The Halifax Chamber of Commerce welcomed the government’s announcement of a provincial panel to review education. The Chamber places such importance on this issue that it is enshrined in our Strategic Plan goals for the next 5 years. As well, we have set up a task force of volunteers to lead this work.
A systematic review of education is the kind work that needs to be done early in a government’s mandate. Will everyone agree – maybe not but there is no time to waste. For instance, our national math scores have fallen, with Nova Scotia dragging the average down.
Math is everywhere; in the patterns we see in nature, the melodies we listen to, the tax bills we pay and in every business that has a product or service to sell. Unfortunately for our secondary school students this math – a very real aspect of our lives – isn’t as clearly understood as it should be, as it needs to be. In fact, some might say it’s a little fuzzy.
The Organisation for Economic Co-Operation and Development’s Programme for International Student Assessment (PISA – www.oecd.org/pisa) recently released a new set of education rankings. The Canadian results are not good. For the first time ever, Canada has fallen out of the top ten to 13th among the 65 OECD jurisdictions. With a national score of 518, we are above average, but well below Shanghai, Singapore, Hong Kong, Korea, Japan and Switzerland. Shanghai scored 615, almost 100 points higher than Canada.
Should we be worried? John Manley (former Deputy Prime Minister and head of the Council of Canadian CEOs) is. He called it a national emergency.
The reality is Canada has been on a steady decline. That is a problem. But digging deeper into the problem is how we’ll gain insights, understand the scope of the problem and how it impacts us right here in Nova Scotia. The truth is Nova Scotia brings the national score down and all provinces except one are seeing negative trends in their PISA math scores. Quebec is the only province to hold its own year after year, with a 2012 score of 536, a full 39 points ahead of Nova Scotia’s 497.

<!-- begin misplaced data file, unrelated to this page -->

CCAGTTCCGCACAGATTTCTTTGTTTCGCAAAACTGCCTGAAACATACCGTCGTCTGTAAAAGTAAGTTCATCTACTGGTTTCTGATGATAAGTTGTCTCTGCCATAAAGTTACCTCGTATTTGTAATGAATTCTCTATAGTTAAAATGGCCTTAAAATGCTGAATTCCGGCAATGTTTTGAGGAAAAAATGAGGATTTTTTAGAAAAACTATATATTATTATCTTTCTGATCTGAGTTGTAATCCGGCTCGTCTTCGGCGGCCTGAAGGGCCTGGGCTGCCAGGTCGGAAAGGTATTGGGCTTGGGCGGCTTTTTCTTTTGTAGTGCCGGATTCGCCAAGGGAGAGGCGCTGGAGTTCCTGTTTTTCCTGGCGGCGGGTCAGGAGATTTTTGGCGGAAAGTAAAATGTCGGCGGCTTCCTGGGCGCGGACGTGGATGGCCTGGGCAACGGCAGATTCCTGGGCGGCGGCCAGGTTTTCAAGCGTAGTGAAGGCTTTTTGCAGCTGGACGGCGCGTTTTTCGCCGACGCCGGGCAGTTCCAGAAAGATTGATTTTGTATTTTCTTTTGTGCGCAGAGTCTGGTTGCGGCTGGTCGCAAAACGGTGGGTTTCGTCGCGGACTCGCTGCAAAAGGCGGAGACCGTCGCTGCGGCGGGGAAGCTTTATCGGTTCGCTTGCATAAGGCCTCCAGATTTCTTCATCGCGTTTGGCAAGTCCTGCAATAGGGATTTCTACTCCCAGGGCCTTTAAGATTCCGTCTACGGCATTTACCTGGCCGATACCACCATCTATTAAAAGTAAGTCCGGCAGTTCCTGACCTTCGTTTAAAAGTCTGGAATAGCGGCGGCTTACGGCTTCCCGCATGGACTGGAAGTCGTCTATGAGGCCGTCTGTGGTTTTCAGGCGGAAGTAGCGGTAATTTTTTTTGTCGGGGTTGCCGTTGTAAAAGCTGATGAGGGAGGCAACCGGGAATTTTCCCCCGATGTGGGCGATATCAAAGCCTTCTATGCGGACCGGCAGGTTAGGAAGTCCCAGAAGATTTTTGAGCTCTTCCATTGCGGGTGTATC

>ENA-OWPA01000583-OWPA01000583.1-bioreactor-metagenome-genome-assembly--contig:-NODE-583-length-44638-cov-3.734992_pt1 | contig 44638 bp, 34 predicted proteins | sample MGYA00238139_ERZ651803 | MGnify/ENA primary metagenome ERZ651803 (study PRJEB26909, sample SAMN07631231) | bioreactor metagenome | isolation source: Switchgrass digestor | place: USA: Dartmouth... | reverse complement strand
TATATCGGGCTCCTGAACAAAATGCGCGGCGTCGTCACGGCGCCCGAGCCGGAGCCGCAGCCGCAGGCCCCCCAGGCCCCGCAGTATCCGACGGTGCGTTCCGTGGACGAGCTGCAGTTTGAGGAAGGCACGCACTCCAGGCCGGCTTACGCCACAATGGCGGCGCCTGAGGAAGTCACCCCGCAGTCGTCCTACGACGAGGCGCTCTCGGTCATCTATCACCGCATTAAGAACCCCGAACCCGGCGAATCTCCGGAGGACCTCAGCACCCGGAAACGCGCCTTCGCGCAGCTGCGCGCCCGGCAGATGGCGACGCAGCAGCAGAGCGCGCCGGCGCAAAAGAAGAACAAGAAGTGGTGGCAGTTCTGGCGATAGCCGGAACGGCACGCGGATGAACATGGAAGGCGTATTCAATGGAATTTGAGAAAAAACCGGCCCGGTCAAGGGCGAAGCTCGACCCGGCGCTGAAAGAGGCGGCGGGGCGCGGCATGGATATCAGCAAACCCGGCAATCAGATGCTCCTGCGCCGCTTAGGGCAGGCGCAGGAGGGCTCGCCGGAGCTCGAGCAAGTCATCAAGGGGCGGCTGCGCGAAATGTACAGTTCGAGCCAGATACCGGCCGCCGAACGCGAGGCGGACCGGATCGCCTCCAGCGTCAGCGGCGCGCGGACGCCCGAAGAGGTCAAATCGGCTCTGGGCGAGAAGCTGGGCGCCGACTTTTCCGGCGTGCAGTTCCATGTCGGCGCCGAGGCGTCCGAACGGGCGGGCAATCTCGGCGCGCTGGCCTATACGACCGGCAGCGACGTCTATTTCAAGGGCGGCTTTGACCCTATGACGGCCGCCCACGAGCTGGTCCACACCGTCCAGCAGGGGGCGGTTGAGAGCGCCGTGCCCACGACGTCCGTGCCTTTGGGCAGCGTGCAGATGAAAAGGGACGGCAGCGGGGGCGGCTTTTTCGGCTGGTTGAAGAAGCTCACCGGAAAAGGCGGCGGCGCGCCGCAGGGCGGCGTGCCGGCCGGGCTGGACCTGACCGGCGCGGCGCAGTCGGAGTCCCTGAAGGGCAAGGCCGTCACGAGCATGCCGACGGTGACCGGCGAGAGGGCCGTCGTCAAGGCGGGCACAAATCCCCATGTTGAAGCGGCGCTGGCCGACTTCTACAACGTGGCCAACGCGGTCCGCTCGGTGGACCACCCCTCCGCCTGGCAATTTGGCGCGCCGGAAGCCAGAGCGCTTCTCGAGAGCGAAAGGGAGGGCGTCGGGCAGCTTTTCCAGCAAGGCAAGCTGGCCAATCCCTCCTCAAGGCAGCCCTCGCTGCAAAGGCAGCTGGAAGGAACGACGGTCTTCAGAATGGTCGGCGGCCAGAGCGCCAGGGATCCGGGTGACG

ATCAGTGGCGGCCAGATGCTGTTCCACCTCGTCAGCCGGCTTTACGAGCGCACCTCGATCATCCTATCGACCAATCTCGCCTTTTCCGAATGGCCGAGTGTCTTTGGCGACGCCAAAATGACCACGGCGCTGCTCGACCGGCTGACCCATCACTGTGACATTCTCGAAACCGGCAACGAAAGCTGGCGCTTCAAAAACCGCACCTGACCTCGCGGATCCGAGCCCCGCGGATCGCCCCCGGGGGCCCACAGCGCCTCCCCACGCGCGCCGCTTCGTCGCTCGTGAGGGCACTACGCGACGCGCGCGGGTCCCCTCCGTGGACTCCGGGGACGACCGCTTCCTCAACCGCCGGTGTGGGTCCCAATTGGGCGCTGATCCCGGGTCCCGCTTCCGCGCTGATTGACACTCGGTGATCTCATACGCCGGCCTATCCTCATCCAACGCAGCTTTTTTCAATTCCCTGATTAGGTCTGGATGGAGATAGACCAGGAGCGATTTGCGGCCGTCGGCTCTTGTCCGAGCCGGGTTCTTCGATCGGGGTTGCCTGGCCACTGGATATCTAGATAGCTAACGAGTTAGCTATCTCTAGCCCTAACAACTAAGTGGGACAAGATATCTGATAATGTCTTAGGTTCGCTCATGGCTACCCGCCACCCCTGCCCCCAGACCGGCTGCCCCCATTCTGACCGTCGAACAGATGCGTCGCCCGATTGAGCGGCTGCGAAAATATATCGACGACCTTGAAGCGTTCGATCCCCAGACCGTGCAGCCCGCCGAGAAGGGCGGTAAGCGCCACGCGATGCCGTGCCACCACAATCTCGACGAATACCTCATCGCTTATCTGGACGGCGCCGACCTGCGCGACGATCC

Why is that “full 39 points” so dramatic? The OECD identifies 39 points in a PISA score to be approximately one year of formal learning. That means Quebec secondary school students emerge from high school with the equivalent of a full year more of formal learning in math than Nova Scotia students.
Are you concerned now? If not, how about the insight that high school students in Shanghai emerge from high school with the equivalent of almost THREE more years’ worth of math than your average Nova Scotia student.
If you look at the provincial numbers, the top three outside of Quebec are consistently British Columbia, Alberta and Ontario. But they’re worried too. Ministers of Education are on record criticizing curriculum, parent groups are petitioning for change (in all three of those provinces), and in early January, Ontario announced $4 Million in extra funding just to help teachers learn how to teach math better.
Can they learn from Quebec? It is the only province in Canada to be steadfast in its commitment to teach basic math drills and scientific facts, in contrast with the discovery learning approach in use elsewhere. Known colloquially as “fuzzy math”, the focus of discovery learning is on creativity in problem solving, not memorization. The United States adopted fuzzy math broadly in the early 1990s, but swung back to traditional methods a decade ago. The U.S. remains even further below Canada in their PISA scores.
It is a complex issue; attempting to improve math outcomes is not as simple as deciding to be fuzzy or not. Education consists of three important dimensions: Curriculum (what is taught), Methodology (how it is taught) and Competence (who teaches it). The province’s education review panel will have to make bold recommendations if it wants to improve all three.
Should we be worried? Absolutely. Can we organize to change? Absolutely. Are we up for it? That seems fuzzy.
Mark Fraser is the Chair of the Halifax Chamber of Commerce’s Skilled Workforce Task Force and is T4G’s Executive Vice President in charge of Pursuit.